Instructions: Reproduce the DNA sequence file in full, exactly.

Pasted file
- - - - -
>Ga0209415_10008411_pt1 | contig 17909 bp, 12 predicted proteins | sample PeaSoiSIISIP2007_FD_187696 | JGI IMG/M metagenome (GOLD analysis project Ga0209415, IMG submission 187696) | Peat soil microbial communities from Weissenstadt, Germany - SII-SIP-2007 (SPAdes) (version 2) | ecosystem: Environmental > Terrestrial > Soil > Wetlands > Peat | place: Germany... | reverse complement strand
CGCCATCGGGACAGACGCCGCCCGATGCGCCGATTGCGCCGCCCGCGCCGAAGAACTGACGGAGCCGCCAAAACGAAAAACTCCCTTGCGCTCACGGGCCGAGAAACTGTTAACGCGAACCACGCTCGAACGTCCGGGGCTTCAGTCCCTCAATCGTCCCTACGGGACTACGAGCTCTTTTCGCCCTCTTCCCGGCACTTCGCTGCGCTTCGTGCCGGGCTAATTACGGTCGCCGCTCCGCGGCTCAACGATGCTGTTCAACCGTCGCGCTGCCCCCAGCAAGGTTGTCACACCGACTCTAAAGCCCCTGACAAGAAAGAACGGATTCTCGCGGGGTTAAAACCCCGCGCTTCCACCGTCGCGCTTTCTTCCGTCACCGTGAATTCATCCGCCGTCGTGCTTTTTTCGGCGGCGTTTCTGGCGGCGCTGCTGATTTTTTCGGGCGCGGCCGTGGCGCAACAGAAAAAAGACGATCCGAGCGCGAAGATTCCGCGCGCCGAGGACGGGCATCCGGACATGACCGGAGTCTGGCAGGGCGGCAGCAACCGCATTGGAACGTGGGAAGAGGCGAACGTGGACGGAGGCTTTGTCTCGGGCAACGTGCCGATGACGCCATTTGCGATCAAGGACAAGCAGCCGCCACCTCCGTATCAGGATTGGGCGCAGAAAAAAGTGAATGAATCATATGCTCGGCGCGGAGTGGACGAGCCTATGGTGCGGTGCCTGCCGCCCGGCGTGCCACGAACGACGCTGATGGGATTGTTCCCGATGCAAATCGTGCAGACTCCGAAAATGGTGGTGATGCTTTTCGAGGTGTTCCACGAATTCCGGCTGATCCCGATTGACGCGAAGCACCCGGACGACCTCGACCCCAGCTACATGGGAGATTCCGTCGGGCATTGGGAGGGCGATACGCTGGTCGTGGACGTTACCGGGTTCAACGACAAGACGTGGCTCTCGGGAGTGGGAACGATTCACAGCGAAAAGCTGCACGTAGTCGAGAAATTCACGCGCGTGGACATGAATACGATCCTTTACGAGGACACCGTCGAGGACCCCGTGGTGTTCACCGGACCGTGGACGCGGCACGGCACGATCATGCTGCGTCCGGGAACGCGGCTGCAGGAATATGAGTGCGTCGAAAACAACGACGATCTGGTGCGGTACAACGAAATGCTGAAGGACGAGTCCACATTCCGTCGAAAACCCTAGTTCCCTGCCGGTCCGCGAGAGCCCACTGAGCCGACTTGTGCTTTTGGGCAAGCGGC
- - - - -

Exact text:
>Ga0209415_10008411_pt1 | contig 17909 bp, 12 predicted proteins | sample PeaSoiSIISIP2007_FD_187696 | JGI IMG/M metagenome (GOLD analysis project Ga0209415, IMG submission 187696) | Peat soil microbial communities from Weissenstadt, Germany - SII-SIP-2007 (SPAdes) (version 2) | ecosystem: Environmental > Terrestrial > Soil > Wetlands > Peat | place: Germany... | reverse complement strand
CGCCATCGGGACAGACGCCGCCCGATGCGCCGATTGCGCCGCCCGCGCCGAAGAACTGACGGAGCCGCCAAAACGAAAAACTCCCTTGCGCTCACGGGCCGAGAAACTGTTAACGCGAACCACGCTCGAACGTCCGGGGCTTCAGTCCCTCAATCGTCCCTACGGGACTACGAGCTCTTTTCGCCCTCTTCCCGGCACTTCGCTGCGCTTCGTGCCGGGCTAATTACGGTCGCCGCTCCGCGGCTCAACGATGCTGTTCAACCGTCGCGCTGCCCCCAGCAAGGTTGTCACACCGACTCTAAAGCCCCTGACAAGAAAGAACGGATTCTCGCGGGGTTAAAACCCCGCGCTTCCACCGTCGCGCTTTCTTCCGTCACCGTGAATTCATCCGCCGTCGTGCTTTTTTCGGCGGCGTTTCTGGCGGCGCTGCTGATTTTTTCGGGCGCGGCCGTGGCGCAACAGAAAAAAGACGATCCGAGCGCGAAGATTCCGCGCGCCGAGGACGGGCATCCGGACATGACCGGAGTCTGGCAGGGCGGCAGCAACCGCATTGGAACGTGGGAAGAGGCGAACGTGGACGGAGGCTTTGTCTCGGGCAACGTGCCGATGACGCCATTTGCGATCAAGGACAAGCAGCCGCCACCTCCGTATCAGGATTGGGCGCAGAAAAAAGTGAATGAATCATATGCTCGGCGCGGAGTGGACGAGCCTATGGTGCGGTGCCTGCCGCCCGGCGTGCCACGAACGACGCTGATGGGATTGTTCCCGATGCAAATCGTGCAGACTCCGAAAATGGTGGTGATGCTTTTCGAGGTGTTCCACGAATTCCGGCTGATCCCGATTGACGCGAAGCACCCGGACGACCTCGACCCCAGCTACATGGGAGATTCCGTCGGGCATTGGGAGGGCGATACGCTGGTCGTGGACGTTACCGGGTTCAACGACAAGACGTGGCTCTCGGGAGTGGGAACGATTCACAGCGAAAAGCTGCACGTAGTCGAGAAATTCACGCGCGTGGACATGAATACGATCCTTTACGAGGACACCGTCGAGGACCCCGTGGTGTTCACCGGACCGTGGACGCGGCACGGCACGATCATGCTGCGTCCGGGAACGCGGCTGCAGGAATATGAGTGCGTCGAAAACAACGACGATCTGGTGCGGTACAACGAAATGCTGAAGGACGAGTCCACATTCCGTCGAAAACCCTAGTTCCCTGCCGGTCCGCGAGAGCCCACTGAGCCGACTTGTGCTTTTGGGCAAGCGGC